MORGANTOWN, W.Va. -- Ten days after putting the football on the ground, West Virginia sophomore running back Ryan Clarke put his backside on a couch.
He was ready to talk about what happened when he fumbled in overtime near the goal line on Oct. 29 in Connecticut.
It was that fumble -- Clarke's second of the game -- on West Virginia's possession in overtime that handed the Huskies the football, allowing them to kick a field goal for a 16-13 victory and the program's first win against West Virginia.
"The lesson is to pay attention to detail," said Clarke, the Mountaineers' short-yardage specialist. "It is something that happened. It is unfortunate, but it is something that happened."
Something, but not the only thing, that has the Mountaineers (5-3, 1-2 Big East) on a two-game losing streak as they prepare for visiting Cincinnati (3-5, 1-2) at noon Saturday at Mountaineer Field.
The moment was one thing, the aftermath quite another.
At West Virginia, media members request to speak to football players before the weekly Tuesday night availability; the student-athlete has no obligation to fulfill the request.
On Tuesday, the first student-athlete availability since the Connecticut loss, numerous members of the media requested Clarke. Because of his fumble in the previous game, it was generally thought that there was a slim chance Clarke would face the media.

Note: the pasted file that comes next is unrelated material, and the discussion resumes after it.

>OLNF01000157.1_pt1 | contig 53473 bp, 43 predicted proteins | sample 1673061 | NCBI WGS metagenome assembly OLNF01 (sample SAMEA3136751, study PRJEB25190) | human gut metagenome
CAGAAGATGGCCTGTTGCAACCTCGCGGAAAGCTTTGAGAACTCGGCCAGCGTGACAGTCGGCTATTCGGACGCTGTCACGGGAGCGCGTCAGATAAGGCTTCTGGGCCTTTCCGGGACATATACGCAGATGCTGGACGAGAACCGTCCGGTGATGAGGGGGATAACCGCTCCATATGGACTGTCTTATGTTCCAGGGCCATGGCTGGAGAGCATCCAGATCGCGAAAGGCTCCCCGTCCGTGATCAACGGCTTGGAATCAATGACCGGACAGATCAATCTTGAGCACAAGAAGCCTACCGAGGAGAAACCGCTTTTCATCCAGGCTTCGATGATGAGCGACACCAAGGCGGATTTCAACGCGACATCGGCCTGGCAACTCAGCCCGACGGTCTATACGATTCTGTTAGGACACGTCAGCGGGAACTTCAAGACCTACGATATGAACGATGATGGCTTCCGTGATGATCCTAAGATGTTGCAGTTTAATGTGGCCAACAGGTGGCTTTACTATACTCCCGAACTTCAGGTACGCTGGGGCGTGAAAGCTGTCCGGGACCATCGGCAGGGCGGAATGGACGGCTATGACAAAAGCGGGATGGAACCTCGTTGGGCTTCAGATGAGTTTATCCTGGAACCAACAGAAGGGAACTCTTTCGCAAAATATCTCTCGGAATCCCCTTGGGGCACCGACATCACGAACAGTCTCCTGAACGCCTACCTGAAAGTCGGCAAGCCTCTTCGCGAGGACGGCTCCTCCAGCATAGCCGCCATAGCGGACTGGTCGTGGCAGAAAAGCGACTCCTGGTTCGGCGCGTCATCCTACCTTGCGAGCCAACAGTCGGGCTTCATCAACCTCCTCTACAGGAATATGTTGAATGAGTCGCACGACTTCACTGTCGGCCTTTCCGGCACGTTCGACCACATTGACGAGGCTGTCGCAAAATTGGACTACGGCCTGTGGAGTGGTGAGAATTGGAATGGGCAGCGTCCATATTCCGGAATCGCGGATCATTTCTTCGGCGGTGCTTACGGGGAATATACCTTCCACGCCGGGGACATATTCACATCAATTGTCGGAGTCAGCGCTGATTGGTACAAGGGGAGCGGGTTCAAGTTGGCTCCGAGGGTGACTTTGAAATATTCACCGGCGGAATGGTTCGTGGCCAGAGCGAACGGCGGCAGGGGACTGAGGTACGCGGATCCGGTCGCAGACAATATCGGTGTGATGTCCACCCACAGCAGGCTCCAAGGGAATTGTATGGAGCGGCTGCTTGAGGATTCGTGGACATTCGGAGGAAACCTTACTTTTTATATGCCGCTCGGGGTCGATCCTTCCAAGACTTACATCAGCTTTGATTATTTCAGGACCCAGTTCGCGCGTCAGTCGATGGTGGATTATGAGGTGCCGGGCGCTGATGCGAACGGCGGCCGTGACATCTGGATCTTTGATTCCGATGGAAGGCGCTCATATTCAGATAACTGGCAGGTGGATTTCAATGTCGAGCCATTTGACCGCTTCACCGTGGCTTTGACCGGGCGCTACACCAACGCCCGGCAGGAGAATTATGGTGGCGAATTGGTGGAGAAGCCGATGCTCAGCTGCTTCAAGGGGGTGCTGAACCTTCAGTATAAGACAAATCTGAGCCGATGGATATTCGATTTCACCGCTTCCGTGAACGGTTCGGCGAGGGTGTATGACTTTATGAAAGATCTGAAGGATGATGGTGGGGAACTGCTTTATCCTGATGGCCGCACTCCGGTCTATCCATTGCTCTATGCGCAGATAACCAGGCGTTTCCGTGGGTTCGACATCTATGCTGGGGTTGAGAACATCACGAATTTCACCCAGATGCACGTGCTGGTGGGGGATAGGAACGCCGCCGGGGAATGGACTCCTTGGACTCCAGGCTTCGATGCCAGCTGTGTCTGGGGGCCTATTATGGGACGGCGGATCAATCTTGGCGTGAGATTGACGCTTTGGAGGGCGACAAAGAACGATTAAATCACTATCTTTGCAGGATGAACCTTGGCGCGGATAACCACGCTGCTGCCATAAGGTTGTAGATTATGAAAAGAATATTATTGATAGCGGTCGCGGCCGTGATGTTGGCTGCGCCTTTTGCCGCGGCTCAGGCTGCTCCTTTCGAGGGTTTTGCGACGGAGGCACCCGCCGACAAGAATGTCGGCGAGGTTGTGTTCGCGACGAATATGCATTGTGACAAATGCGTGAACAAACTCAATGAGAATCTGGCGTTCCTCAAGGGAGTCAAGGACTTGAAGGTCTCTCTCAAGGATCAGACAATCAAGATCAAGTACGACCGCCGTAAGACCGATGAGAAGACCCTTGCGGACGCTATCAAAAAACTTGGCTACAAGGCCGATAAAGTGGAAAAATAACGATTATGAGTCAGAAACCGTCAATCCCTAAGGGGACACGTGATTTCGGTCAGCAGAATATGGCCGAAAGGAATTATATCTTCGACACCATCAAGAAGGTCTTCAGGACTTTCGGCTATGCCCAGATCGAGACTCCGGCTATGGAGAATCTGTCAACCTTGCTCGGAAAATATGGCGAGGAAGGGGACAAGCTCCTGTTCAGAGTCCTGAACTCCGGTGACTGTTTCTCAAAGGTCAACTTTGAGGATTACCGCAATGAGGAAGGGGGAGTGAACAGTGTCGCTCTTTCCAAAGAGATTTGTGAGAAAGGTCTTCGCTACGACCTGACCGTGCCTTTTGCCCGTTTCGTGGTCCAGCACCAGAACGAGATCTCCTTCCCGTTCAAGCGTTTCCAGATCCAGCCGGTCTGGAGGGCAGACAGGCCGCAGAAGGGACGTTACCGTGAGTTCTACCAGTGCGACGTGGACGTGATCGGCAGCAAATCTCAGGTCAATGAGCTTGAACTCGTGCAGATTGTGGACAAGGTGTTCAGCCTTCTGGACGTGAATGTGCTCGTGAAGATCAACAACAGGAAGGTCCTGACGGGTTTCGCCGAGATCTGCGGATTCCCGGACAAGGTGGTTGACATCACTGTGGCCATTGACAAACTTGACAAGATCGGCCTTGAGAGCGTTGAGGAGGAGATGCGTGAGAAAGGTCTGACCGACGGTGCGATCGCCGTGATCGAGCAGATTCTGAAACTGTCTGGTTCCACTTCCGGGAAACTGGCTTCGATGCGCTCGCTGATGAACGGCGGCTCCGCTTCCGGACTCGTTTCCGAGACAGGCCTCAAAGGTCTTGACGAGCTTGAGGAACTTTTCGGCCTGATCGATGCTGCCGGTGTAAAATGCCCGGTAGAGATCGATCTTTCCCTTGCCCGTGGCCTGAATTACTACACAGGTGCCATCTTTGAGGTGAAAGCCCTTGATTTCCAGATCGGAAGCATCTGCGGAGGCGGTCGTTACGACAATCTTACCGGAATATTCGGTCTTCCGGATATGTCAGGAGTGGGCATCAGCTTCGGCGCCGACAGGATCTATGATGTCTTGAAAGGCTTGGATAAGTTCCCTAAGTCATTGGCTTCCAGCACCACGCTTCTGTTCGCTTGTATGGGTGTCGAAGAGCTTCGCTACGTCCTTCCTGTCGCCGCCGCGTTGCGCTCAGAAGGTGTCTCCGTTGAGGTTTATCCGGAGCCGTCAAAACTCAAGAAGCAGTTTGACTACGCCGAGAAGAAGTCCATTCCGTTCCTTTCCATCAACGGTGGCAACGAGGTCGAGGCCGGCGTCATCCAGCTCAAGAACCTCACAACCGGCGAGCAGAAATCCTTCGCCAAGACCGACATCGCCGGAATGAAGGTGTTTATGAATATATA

Also, as a point of reference, consider that standout senior running back Noel Devine, the face of the program whose picture is front and center on the cover of this season's media guide, hasn't spoken to media members since late September.
Devine has nearly 100 more attempts than Clarke and almost 500 more yards gained, but has regularly breezed past media members who requested to speak to him.
On the other hand, Clarke faced the music.
Such a display, from the way Clarke has diligently practiced since the Connecticut loss to the way he plopped his 6-foot, 247-pound body on a couch and faced the media questions head on, came as no surprise to West Virginia offensive coordinator Jeff Mullen.
He said Clarke, who has been a contributor to West Virginia's rushing attack the past two seasons, will continue to be a pivotal piece of the team's offense.
"I love Ryan Clarke; Ryan Clarke got us over the hump in  in short yardage and in third- and fourth-down situations," Mullen said. "He did a phenomenal job all of last year and for the most part all of this year and we will continue to use him in those situations.
"You've got to pick up the pieces and go on," Mullen said. "You have two choice: You can sit around and sulk and say, 'What could have been. We are a couple plays away from being 8-0, but we are not.' Or, 'We are 5-3 and we still have a chance, and we are going to take that opportunity to play really, really hard the last four games.' "
Clarke appears to be choosing the latter of those two options, even as a Big East Conference title has become almost an impossibility.
"A short memory," Clarke said of his approach. "I'm not worried about [Connecticut], I am not worried about anything that happened in the past. I'm just worried about my next carry. We are a team, we are teammates. Everybody messes up on a team and we carry on. It was part of a football game.
"It is always going to stick in my mind. When you fumble the ball, of course you are going to remember it. But it is something that you can't dwell on."
Colin Dunlap: email@example.com or 412-263-1459.